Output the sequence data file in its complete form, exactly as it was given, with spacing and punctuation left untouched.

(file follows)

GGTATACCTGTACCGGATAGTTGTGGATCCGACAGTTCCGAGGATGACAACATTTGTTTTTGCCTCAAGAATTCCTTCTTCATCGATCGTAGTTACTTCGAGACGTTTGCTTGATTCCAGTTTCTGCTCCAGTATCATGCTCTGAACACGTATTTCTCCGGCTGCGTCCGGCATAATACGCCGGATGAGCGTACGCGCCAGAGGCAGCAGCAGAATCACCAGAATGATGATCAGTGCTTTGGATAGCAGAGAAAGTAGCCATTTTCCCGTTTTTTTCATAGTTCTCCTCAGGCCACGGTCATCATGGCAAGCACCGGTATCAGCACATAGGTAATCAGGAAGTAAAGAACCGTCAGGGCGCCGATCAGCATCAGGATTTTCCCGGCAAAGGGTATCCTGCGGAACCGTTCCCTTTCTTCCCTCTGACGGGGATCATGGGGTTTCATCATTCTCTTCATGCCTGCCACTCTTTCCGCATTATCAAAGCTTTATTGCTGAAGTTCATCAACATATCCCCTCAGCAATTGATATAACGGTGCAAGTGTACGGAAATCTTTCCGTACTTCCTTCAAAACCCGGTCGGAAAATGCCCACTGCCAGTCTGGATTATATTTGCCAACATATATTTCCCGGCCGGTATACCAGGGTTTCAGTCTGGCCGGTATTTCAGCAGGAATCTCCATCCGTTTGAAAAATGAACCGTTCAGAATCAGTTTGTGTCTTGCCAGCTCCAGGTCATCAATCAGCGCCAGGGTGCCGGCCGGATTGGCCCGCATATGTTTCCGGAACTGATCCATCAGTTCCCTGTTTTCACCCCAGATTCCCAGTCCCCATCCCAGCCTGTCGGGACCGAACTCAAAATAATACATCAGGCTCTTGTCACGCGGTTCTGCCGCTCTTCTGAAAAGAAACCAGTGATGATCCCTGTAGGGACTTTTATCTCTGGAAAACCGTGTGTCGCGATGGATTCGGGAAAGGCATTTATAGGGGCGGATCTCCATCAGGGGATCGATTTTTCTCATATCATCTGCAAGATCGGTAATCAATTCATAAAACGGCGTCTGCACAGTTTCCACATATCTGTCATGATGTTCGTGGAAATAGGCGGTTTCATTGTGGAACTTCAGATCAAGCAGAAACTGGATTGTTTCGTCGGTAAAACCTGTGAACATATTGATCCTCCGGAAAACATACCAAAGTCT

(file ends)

GGTATACCTGTACCGGATAGTTGTGGATCCGACAGTTCCGAGGATGACAACATTTGTTTTTGCCTCAAGAATTCCTTCTTCATCGATCGTAGTTACTTCGAGACGTTTGCTTGATTCCAGTTTCTGCTCCAGTATCATGCTCTGAACACGTATTTCTCCGGCTGCGTCCGGCATAATACGCCGGATGAGCGTACGCGCCAGAGGCAGCAGCAGAATCACCAGAATGATGATCAGTGCTTTGGATAGCAGAGAAAGTAGCCATTTTCCCGTTTTTTTCATAGTTCTCCTCAGGCCACGGTCATCATGGCAAGCACCGGTATCAGCACATAGGTAATCAGGAAGTAAAGAACCGTCAGGGCGCCGATCAGCATCAGGATTTTCCCGGCAAAGGGTATCCTGCGGAACCGTTCCCTTTCTTCCCTCTGACGGGGATCATGGGGTTTCATCATTCTCTTCATGCCTGCCACTCTTTCCGCATTATCAAAGCTTTATTGCTGAAGTTCATCAACATATCCCCTCAGCAATTGATATAACGGTGCAAGTGTACGGAAATCTTTCCGTACTTCCTTCAAAACCCGGTCGGAAAATGCCCACTGCCAGTCTGGATTATATTTGCCAACATATATTTCCCGGCCGGTATACCAGGGTTTCAGTCTGGCCGGTATTTCAGCAGGAATCTCCATCCGTTTGAAAAATGAACCGTTCAGAATCAGTTTGTGTCTTGCCAGCTCCAGGTCATCAATCAGCGCCAGGGTGCCGGCCGGATTGGCCCGCATATGTTTCCGGAACTGATCCATCAGTTCCCTGTTTTCACCCCAGATTCCCAGTCCCCATCCCAGCCTGTCGGGACCGAACTCAAAATAATACATCAGGCTCTTGTCACGCGGTTCTGCCGCTCTTCTGAAAAGAAACCAGTGATGATCCCTGTAGGGACTTTTATCTCTGGAAAACCGTGTGTCGCGATGGATTCGGGAAAGGCATTTATAGGGGCGGATCTCCATCAGGGGATCGATTTTTCTCATATCATCTGCAAGATCGGTAATCAATTCATAAAACGGCGTCTGCACAGTTTCCACATATCTGTCATGATGTTCGTGGAAATAGGCGGTTTCATTGTGGAACTTCAGATCAAGCAGAAACTGGATTGTTTCGTCGGTAAAACCTGTGAACATATTGATCCTCCGGAAAACATACCAAAGTCT